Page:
Stephannie FAQs

 I love hearing my readers, but before you email me, please check below to see if your question has already been answered or if it may have been answered in my Book FAQs. I get a lot of the same questions, and I’ve tried to put the answers in one easy-to-find-the-answers place!

Q) When did you first consider yourself a writer?

In 1999, I read an article that stated that all those who write are writers, published or not. I started thinking of myself as a writer from that moment on.

Q) What is your writing process?

I love planning. I love figuring out who my characters are, what they look like, what they want, what I’m going to make them do, and the world they live in. I like outlining the story, but not to death. I’m not going to be drawing detailed maps are fill out pages of unless information about my characters. As long as I know where to start, where they are going to be mid-story, what the climax should be, and how it all turns out, that’s enough planning for me.

Q) What are your favorite things about writing?

Daydreaming.

I love figuring out who my characters are, what they look like, what they want, what I’m going to make them do, and the world they live in. I like outlining the story, but not to death. I’m not going to be drawing detailed maps are fill out pages of unless information about my characters. As long as I know where to start, where they are going to be mid-story, what the climax should be, and how it all turns out, that’s enough planning for me.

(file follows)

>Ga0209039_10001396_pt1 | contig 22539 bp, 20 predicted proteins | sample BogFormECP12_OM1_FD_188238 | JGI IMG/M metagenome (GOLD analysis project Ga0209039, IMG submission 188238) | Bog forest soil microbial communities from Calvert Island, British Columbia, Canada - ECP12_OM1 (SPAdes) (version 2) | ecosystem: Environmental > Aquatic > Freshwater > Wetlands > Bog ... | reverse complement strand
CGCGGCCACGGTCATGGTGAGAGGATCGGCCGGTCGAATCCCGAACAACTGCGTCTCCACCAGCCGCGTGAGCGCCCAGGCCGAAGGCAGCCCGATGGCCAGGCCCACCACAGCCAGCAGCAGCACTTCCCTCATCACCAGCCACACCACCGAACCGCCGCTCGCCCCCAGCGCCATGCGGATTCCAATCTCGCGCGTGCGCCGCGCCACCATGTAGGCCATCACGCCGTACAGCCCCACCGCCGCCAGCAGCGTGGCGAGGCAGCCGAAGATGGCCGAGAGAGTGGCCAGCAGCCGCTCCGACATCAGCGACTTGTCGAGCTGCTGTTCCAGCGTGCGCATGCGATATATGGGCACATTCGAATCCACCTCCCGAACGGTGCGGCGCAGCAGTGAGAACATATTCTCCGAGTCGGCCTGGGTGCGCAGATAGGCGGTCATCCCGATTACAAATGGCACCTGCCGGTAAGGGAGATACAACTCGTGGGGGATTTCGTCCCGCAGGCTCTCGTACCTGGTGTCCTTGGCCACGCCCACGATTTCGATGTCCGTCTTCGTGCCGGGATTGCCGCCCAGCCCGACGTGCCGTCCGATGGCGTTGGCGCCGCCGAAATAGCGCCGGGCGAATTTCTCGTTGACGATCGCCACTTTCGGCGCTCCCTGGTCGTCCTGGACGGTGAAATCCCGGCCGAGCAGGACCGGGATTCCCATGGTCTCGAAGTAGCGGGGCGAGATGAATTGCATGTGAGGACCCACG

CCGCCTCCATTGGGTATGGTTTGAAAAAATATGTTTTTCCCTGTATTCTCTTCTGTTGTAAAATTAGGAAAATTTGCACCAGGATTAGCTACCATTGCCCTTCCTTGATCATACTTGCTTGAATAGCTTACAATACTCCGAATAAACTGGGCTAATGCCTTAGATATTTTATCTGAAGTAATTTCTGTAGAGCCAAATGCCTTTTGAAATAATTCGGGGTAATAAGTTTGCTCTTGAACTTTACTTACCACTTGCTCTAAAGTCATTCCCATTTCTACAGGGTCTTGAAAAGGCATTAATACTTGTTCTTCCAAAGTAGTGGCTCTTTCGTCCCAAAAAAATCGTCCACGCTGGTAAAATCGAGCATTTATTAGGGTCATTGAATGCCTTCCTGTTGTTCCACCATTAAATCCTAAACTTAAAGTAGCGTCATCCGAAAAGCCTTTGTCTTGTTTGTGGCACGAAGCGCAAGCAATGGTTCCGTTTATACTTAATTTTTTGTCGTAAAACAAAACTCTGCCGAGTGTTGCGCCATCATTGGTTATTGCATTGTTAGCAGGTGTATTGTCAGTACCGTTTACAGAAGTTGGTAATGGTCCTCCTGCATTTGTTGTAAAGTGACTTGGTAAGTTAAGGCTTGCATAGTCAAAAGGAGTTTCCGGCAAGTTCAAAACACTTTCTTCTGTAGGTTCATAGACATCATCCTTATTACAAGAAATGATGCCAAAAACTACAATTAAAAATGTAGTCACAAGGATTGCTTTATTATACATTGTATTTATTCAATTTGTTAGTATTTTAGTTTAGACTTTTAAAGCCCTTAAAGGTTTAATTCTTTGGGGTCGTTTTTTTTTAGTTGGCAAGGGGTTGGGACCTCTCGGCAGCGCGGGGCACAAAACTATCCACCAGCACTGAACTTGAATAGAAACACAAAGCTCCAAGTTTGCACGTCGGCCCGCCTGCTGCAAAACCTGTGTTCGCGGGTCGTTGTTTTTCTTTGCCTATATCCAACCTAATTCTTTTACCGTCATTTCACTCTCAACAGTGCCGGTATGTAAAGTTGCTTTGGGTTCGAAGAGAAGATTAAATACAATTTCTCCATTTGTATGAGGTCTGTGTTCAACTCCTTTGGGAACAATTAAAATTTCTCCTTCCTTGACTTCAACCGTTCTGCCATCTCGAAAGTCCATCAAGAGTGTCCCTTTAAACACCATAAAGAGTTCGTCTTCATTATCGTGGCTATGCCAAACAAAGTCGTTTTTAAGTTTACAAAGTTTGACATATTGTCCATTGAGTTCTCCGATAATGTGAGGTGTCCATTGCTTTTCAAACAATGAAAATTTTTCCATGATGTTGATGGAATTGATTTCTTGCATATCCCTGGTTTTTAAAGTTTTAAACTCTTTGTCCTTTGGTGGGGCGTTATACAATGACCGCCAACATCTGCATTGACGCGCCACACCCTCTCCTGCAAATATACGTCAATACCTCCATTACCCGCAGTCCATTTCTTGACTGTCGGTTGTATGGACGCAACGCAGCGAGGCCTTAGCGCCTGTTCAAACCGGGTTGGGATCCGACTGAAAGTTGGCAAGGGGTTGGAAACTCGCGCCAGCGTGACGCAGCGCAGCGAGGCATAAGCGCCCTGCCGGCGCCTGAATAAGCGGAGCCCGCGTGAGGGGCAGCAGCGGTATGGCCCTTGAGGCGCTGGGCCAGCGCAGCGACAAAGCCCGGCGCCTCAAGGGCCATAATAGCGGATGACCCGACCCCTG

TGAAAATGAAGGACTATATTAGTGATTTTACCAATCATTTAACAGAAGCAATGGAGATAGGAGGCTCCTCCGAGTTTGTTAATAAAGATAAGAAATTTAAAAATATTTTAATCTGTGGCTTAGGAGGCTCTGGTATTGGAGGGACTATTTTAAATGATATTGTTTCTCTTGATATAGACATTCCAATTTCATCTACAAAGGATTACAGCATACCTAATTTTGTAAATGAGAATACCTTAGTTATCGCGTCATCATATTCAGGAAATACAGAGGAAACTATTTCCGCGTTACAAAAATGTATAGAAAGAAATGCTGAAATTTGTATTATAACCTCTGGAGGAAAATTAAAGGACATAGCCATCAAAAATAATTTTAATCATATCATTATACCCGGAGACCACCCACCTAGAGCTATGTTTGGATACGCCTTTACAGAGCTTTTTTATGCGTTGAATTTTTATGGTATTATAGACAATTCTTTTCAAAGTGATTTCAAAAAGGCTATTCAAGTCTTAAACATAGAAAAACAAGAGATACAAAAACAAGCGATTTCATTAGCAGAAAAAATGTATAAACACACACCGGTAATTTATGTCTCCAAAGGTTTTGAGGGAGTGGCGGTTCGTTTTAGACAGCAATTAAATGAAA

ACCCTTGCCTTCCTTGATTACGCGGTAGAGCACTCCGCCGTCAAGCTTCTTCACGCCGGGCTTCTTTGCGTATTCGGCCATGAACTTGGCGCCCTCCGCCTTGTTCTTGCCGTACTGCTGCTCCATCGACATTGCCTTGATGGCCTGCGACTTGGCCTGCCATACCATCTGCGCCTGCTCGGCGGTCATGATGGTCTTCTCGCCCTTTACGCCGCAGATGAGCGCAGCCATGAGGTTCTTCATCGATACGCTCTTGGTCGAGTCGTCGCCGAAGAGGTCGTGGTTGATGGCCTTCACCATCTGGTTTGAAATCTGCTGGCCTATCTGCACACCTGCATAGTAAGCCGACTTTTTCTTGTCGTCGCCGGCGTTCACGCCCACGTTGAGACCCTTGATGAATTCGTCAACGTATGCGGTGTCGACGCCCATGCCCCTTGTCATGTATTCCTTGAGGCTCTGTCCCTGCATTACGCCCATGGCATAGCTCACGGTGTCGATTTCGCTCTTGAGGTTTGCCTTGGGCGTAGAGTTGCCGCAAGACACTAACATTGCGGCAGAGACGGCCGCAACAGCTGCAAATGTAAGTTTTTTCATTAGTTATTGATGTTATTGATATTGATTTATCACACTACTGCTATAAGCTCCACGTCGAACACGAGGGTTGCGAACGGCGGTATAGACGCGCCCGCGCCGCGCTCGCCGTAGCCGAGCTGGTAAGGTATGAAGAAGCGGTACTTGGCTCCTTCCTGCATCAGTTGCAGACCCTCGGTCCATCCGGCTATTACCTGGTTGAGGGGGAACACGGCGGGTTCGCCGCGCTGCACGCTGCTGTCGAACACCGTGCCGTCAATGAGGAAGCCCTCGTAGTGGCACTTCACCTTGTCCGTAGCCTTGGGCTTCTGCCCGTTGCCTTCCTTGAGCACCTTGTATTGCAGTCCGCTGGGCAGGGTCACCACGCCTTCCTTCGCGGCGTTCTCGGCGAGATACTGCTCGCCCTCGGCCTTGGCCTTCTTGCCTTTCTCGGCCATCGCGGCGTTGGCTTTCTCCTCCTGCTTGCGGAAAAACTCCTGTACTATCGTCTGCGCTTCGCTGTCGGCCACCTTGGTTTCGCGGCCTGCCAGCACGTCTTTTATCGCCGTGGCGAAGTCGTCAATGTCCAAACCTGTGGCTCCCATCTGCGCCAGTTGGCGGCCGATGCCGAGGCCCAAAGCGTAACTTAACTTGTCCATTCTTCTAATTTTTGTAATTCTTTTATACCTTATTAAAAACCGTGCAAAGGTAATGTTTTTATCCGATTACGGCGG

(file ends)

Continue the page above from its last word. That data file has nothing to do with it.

The first draft can be scary, especially at the beginning, but it’s still fun. It’s the later work, like editing, revising, and proofing that are my least favorite things. It’s necessary for a good book, but very tedious. It gets to the point I almost hate my books and never want to read them again. It’s one of the reasons beta readers are so important.

Q) Do you have stories that sound good in concept but suck when you write them? Will they ever be published?

At last count I have 20 stories started and 18 abandoned and alone in my filing cabinet. This doesn’t include the numerous snippets of story ideas that languish in my digital filing cabinet waiting for their moment in the spotlight.

I find that most failed stories happen when there is a spark of an idea but no planned ending to write toward. Without a goal they don’t work.

Some of those story fragments will end up in other work, others will never see the light of day. I’ve cannibalizing bits and pieces in future work.

The largest of note is The Raven King. The story is a monstrosity that was nearly 400 pages which I went through and cut out all the melodrama and concepts that could have been cool once but that did nothing for the story. It comes down to figuring out the problem with piece and cut out everything that made it a mess until the basic plot was a sound one.

Q) Why did you chose indie/self-publishing? And will you ever consider traditional publishing?

The short answer is that half way through my second novel (2008) I started to study the publishing industry and I was wary of what I was reading about the changes in traditional publishing world. Then I read an article about being a professional writer and all the things that I would need to do to “make it”. The one point that drove it home was deadlines and the importance of meeting them once you sign a contract, and I  tried to imagine meeting those deadlines with my 1 and 18 month old children, my responsibilities on the Ranch, and some family issues.

The thought of the stress level plus the idea of  crank out book after book so that I wouldn’t be forgotten, wasn’t worth it to me. The enjoyment of writing is in writing and sharing the stories I have clamoring around in my head. I didn’t want an editor to tell me what I had to change in my book to meet the current trends. I didn’t want the pressure of writing what the industry believes sells rather than what I enjoy.